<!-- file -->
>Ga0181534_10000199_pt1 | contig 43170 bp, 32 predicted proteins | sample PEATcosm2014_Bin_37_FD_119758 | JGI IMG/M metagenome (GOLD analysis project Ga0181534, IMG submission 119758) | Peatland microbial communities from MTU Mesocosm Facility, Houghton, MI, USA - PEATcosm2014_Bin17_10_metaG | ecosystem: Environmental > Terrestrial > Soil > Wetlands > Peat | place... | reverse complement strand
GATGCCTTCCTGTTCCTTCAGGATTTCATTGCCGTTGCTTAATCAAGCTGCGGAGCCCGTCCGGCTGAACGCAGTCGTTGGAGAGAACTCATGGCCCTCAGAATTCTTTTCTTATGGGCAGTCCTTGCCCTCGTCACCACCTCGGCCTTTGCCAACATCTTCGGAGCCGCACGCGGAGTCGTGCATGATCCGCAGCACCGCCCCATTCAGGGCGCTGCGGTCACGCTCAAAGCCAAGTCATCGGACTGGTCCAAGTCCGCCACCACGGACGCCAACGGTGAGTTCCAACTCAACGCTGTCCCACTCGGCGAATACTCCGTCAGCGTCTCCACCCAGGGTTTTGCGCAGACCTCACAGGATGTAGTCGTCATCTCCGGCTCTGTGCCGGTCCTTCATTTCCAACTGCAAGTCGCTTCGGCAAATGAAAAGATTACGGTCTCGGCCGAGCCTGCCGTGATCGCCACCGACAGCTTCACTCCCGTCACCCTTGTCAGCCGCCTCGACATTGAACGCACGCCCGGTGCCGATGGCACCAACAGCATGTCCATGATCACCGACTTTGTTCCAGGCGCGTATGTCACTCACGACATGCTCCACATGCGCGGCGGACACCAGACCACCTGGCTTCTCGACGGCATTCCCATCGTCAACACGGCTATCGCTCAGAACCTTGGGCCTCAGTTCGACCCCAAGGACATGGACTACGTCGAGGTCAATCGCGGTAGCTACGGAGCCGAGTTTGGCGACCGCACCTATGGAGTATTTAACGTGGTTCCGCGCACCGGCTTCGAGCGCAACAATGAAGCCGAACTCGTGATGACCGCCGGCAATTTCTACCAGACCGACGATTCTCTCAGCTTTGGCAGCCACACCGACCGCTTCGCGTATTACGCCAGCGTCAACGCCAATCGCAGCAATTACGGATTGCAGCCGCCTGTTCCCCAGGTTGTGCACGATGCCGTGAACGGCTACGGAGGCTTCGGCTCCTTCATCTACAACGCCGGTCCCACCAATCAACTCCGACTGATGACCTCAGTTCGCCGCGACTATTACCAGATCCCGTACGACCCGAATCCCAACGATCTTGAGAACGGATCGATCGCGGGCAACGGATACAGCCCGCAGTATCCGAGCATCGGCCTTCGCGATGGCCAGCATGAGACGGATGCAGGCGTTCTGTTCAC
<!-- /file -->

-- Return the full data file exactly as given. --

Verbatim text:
>Ga0181534_10000199_pt1 | contig 43170 bp, 32 predicted proteins | sample PEATcosm2014_Bin_37_FD_119758 | JGI IMG/M metagenome (GOLD analysis project Ga0181534, IMG submission 119758) | Peatland microbial communities from MTU Mesocosm Facility, Houghton, MI, USA - PEATcosm2014_Bin17_10_metaG | ecosystem: Environmental > Terrestrial > Soil > Wetlands > Peat | place... | reverse complement strand
GATGCCTTCCTGTTCCTTCAGGATTTCATTGCCGTTGCTTAATCAAGCTGCGGAGCCCGTCCGGCTGAACGCAGTCGTTGGAGAGAACTCATGGCCCTCAGAATTCTTTTCTTATGGGCAGTCCTTGCCCTCGTCACCACCTCGGCCTTTGCCAACATCTTCGGAGCCGCACGCGGAGTCGTGCATGATCCGCAGCACCGCCCCATTCAGGGCGCTGCGGTCACGCTCAAAGCCAAGTCATCGGACTGGTCCAAGTCCGCCACCACGGACGCCAACGGTGAGTTCCAACTCAACGCTGTCCCACTCGGCGAATACTCCGTCAGCGTCTCCACCCAGGGTTTTGCGCAGACCTCACAGGATGTAGTCGTCATCTCCGGCTCTGTGCCGGTCCTTCATTTCCAACTGCAAGTCGCTTCGGCAAATGAAAAGATTACGGTCTCGGCCGAGCCTGCCGTGATCGCCACCGACAGCTTCACTCCCGTCACCCTTGTCAGCCGCCTCGACATTGAACGCACGCCCGGTGCCGATGGCACCAACAGCATGTCCATGATCACCGACTTTGTTCCAGGCGCGTATGTCACTCACGACATGCTCCACATGCGCGGCGGACACCAGACCACCTGGCTTCTCGACGGCATTCCCATCGTCAACACGGCTATCGCTCAGAACCTTGGGCCTCAGTTCGACCCCAAGGACATGGACTACGTCGAGGTCAATCGCGGTAGCTACGGAGCCGAGTTTGGCGACCGCACCTATGGAGTATTTAACGTGGTTCCGCGCACCGGCTTCGAGCGCAACAATGAAGCCGAACTCGTGATGACCGCCGGCAATTTCTACCAGACCGACGATTCTCTCAGCTTTGGCAGCCACACCGACCGCTTCGCGTATTACGCCAGCGTCAACGCCAATCGCAGCAATTACGGATTGCAGCCGCCTGTTCCCCAGGTTGTGCACGATGCCGTGAACGGCTACGGAGGCTTCGGCTCCTTCATCTACAACGCCGGTCCCACCAATCAACTCCGACTGATGACCTCAGTTCGCCGCGACTATTACCAGATCCCGTACGACCCGAATCCCAACGATCTTGAGAACGGATCGATCGCGGGCAACGGATACAGCCCGCAGTATCCGAGCATCGGCCTTCGCGATGGCCAGCATGAGACGGATGCAGGCGTTCTGTTCAC